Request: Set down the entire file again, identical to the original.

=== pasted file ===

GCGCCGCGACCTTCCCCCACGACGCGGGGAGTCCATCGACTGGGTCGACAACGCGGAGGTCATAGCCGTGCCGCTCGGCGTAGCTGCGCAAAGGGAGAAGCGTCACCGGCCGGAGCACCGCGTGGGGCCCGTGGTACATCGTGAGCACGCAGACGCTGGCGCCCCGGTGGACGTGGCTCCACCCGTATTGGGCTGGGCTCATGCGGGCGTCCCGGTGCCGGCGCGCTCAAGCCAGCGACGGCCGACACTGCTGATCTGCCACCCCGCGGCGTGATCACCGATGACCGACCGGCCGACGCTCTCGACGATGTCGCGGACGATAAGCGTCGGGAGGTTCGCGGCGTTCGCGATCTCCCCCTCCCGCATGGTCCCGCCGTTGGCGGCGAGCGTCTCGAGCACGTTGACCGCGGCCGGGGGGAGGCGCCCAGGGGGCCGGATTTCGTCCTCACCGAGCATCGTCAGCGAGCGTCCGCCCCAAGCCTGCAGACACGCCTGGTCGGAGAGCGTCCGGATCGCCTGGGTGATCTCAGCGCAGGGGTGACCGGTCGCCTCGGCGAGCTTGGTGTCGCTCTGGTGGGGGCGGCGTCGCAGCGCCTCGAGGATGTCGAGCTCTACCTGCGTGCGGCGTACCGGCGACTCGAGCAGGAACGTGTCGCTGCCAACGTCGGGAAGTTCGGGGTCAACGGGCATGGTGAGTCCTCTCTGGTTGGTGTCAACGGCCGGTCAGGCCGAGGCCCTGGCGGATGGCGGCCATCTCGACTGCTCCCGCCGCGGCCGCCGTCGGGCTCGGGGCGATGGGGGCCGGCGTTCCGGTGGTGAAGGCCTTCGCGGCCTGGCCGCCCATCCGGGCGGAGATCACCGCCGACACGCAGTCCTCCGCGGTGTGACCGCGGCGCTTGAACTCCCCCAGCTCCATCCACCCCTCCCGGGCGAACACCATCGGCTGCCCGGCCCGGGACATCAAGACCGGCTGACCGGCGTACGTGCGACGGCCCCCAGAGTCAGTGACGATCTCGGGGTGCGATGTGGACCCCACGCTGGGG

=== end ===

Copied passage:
GCGCCGCGACCTTCCCCCACGACGCGGGGAGTCCATCGACTGGGTCGACAACGCGGAGGTCATAGCCGTGCCGCTCGGCGTAGCTGCGCAAAGGGAGAAGCGTCACCGGCCGGAGCACCGCGTGGGGCCCGTGGTACATCGTGAGCACGCAGACGCTGGCGCCCCGGTGGACGTGGCTCCACCCGTATTGGGCTGGGCTCATGCGGGCGTCCCGGTGCCGGCGCGCTCAAGCCAGCGACGGCCGACACTGCTGATCTGCCACCCCGCGGCGTGATCACCGATGACCGACCGGCCGACGCTCTCGACGATGTCGCGGACGATAAGCGTCGGGAGGTTCGCGGCGTTCGCGATCTCCCCCTCCCGCATGGTCCCGCCGTTGGCGGCGAGCGTCTCGAGCACGTTGACCGCGGCCGGGGGGAGGCGCCCAGGGGGCCGGATTTCGTCCTCACCGAGCATCGTCAGCGAGCGTCCGCCCCAAGCCTGCAGACACGCCTGGTCGGAGAGCGTCCGGATCGCCTGGGTGATCTCAGCGCAGGGGTGACCGGTCGCCTCGGCGAGCTTGGTGTCGCTCTGGTGGGGGCGGCGTCGCAGCGCCTCGAGGATGTCGAGCTCTACCTGCGTGCGGCGTACCGGCGACTCGAGCAGGAACGTGTCGCTGCCAACGTCGGGAAGTTCGGGGTCAACGGGCATGGTGAGTCCTCTCTGGTTGGTGTCAACGGCCGGTCAGGCCGAGGCCCTGGCGGATGGCGGCCATCTCGACTGCTCCCGCCGCGGCCGCCGTCGGGCTCGGGGCGATGGGGGCCGGCGTTCCGGTGGTGAAGGCCTTCGCGGCCTGGCCGCCCATCCGGGCGGAGATCACCGCCGACACGCAGTCCTCCGCGGTGTGACCGCGGCGCTTGAACTCCCCCAGCTCCATCCACCCCTCCCGGGCGAACACCATCGGCTGCCCGGCCCGGGACATCAAGACCGGCTGACCGGCGTACGTGCGACGGCCCCCAGAGTCAGTGACGATCTCGGGGTGCGATGTGGACCCCACGCTGGGG